(CN) – In a study of a landmark California labor law detested by business groups and gig economy titans, researchers concluded Tuesday that the union-backed bill will cover a majority of independent contractors and affect more than just Uber and Lyft drivers.
According to the University of California, Berkeley study, the contentious law will apply to 64% of independent contractors in the state. Researchers say Assembly Bill 5 will largely benefit low-wage occupations, namely truck drivers, ride-hail drivers and retail workers.
“We found that the most vulnerable workers will be protected under AB 5 because they are covered by the ABC test,” said Ken Jacobs, chair of the UC Berkeley Labor Center. “Historically, these are the workers who were most likely to be misclassified, but now, it will be easier for them to access the protections they are entitled to – including minimum wage, overtime, workers’ compensation and unemployment insurance.”
The bill by Assemblywoman Lorena Gonzalez, D-San Diego, codifies the game-changing labor standard established by the California Supreme Court in the 2018 ruling Dynamex v. Superior Court.
In a win for labor unions, the high court ruled a business must meet a three-prong standard referred to as the “ABC test” in order to classify a worker as an independent contractor. Companies must show they do not directly control the worker, the work falls outside its usual course of business and the worker is “customarily engaged in an independently established trade.”
In response to the ruling, Gonzalez teamed up with a host of labor unions and pushed AB 5 through the Legislature. Supporters included the Service Employees International Union, California Labor Federation and State Building and Construction Trades Council. Lawmakers approved AB 5 during the last week of the session and Gov. Gavin Newsom, a Democrat, quickly signed the bill, making the ABC test the law as of Jan. 1, 2020.
The court’s decision and resulting legislation pose a giant risk to the business models of various industries, including tech companies that have avoided paying employee benefits by classifying workers as independent drivers.
Gig economy giants like Uber, Lyft and Doordash have promised to spend $90 million to qualify a ballot measure and give voters the opportunity to overturn AB 5. In hopes of collecting the over 600,000 voter signatures needed to place the measure on the November 2020 statewide ballot, the companies are promising to extend benefits like earnings guarantees, reimbursement for certain expenses and health care subsidies.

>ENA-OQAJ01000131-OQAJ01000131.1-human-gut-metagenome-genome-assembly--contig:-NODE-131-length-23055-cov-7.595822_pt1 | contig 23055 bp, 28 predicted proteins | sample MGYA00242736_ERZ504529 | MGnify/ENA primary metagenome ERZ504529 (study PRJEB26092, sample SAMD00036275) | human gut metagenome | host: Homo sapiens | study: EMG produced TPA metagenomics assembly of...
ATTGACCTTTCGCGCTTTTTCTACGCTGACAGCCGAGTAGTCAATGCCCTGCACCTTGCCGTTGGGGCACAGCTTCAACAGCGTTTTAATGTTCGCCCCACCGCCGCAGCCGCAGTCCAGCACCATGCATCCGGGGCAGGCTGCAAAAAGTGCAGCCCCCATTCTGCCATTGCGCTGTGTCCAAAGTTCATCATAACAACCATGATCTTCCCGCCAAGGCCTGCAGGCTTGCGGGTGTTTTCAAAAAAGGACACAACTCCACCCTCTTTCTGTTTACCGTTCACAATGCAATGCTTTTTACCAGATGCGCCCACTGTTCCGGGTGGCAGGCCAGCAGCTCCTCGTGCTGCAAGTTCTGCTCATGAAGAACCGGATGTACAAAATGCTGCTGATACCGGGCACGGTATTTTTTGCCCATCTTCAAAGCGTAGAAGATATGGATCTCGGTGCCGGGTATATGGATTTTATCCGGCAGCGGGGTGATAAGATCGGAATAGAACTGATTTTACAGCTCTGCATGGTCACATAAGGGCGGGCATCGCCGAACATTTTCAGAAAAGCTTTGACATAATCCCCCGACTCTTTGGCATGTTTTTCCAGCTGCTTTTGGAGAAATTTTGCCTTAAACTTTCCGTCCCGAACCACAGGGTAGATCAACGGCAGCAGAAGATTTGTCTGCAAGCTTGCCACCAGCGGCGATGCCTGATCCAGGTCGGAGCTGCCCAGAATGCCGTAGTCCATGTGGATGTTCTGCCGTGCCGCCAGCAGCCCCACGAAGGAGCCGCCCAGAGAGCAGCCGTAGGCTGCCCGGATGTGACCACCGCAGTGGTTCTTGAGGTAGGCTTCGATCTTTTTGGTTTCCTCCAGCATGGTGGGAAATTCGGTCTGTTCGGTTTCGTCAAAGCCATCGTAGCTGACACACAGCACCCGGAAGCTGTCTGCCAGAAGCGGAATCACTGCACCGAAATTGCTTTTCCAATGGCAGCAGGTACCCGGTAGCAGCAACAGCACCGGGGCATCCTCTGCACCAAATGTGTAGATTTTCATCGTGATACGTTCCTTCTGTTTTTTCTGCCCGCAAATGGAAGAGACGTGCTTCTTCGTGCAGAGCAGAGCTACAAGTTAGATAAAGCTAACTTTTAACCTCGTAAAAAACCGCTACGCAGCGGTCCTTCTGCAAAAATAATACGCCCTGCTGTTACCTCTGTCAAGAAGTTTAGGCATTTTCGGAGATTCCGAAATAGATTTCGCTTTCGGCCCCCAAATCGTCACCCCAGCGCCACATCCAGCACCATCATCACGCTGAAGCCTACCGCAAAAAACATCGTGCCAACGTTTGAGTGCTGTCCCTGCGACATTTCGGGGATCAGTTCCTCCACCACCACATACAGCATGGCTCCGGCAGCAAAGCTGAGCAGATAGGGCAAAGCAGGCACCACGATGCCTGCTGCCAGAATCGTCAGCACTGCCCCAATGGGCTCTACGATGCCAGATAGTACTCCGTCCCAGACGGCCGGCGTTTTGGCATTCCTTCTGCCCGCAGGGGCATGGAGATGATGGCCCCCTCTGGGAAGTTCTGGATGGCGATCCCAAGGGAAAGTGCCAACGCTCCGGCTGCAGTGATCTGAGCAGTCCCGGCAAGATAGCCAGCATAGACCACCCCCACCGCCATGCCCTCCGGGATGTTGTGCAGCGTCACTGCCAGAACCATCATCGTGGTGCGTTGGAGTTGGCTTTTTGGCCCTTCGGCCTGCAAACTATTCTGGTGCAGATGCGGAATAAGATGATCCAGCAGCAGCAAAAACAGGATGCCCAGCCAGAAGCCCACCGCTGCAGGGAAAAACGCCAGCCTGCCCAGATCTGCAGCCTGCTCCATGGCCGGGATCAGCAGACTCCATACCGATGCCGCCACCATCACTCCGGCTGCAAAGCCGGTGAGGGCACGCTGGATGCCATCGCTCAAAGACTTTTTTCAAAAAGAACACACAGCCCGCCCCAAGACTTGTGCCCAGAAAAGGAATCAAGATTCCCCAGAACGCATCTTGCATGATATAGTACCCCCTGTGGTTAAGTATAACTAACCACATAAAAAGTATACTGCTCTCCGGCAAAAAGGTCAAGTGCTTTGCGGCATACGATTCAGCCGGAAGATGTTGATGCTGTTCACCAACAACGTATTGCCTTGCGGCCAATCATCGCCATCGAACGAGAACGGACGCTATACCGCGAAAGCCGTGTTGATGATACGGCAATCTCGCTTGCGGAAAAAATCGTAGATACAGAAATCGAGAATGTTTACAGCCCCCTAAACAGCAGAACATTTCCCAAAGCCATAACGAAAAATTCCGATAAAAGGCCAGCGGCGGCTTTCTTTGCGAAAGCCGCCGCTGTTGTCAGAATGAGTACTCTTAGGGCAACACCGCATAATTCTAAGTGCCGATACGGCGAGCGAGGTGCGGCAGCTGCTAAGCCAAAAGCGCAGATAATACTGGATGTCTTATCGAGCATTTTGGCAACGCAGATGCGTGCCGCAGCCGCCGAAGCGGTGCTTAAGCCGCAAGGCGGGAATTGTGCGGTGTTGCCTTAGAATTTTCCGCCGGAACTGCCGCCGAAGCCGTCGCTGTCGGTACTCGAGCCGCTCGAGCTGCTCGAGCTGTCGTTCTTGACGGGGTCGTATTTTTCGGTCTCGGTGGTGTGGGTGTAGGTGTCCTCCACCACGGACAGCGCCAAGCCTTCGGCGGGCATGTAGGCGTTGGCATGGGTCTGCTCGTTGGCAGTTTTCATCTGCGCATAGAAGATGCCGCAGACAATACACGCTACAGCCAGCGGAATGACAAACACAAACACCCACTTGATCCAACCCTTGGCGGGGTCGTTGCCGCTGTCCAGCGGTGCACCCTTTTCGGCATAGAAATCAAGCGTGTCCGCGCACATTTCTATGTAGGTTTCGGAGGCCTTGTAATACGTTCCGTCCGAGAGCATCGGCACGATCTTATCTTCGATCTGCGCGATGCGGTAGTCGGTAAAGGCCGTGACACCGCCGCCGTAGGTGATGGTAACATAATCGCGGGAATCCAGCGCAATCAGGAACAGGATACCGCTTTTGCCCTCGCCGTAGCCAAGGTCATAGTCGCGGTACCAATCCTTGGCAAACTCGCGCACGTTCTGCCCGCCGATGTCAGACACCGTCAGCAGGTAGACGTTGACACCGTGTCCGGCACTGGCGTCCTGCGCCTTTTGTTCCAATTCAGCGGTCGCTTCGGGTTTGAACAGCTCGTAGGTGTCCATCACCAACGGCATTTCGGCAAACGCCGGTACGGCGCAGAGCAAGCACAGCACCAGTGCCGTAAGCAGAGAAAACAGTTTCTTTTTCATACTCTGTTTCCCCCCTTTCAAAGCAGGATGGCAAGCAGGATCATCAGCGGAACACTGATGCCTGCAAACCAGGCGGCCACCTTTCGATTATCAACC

In addition to the tech companies, two owner-operator truck drivers along with the California Trucking Association are challenging AB 5. In a court filing in the Southern District of California on Tuesday, they said the ABC test violates the Commerce Clause and the Motor Carrier Safety Act.
Critics have painted AB 5 as too rigid and accused the Legislature of “picking favorites” with exemptions given to certain professions like real estate agents, lawyers, doctors and insurance agents.
Gonzalez and the bill’s supporters defended the exemptions by noting they were primarily granted to high-earning occupations. Gonzalez and the supporters said they are open to more negotiations once the Legislature resumes in January.
In Tuesday’s study, researchers estimate that the law will apply to 27% of contractors who are able to do things like set their own rates and hours, such as hairdressers, photographers and construction workers. The study found the law won’t apply to 9% of California independent contractors, primarily high-income workers.
“It is important to note that the most common occupations that the ABC test will not apply to, like lawyers and doctors, tend to earn the highest wages,” said Sarah Thomason, UC Berkeley Labor Center researcher. “Conversely, those who usually earn lower wages, such as retail and childcare workers, are included under the ABC test.”
California’s debate over labor classification is also playing out on the national stage as U.S. senators and Democratic presidential candidates Elizabeth Warren, Bernie Sanders and Kamala Harris have all come out in support of AB 5. Sanders introduced a similar bill in Congress while Warren called AB 5 “straightforward and simple” and ripped the gig economy for fighting against the new regulations.
“This is a crucial moment in the fight for workers in this country. It’s a time for us to show whose side we’re on. All Democrats need to stand up and say, without hedging, that we support AB 5 and back full employee status for gig workers,” Warren wrote in an op-ed for the Sacramento Bee.
The UC Berkeley study used 2017 data from an American Community Survey that asked Californians between the ages of 18-64 various employment questions. Researchers placed workers into three categories – ABC test applies, ABC test applies except when strict criteria are met and ABC test does not apply – and calculated the proportion for each category.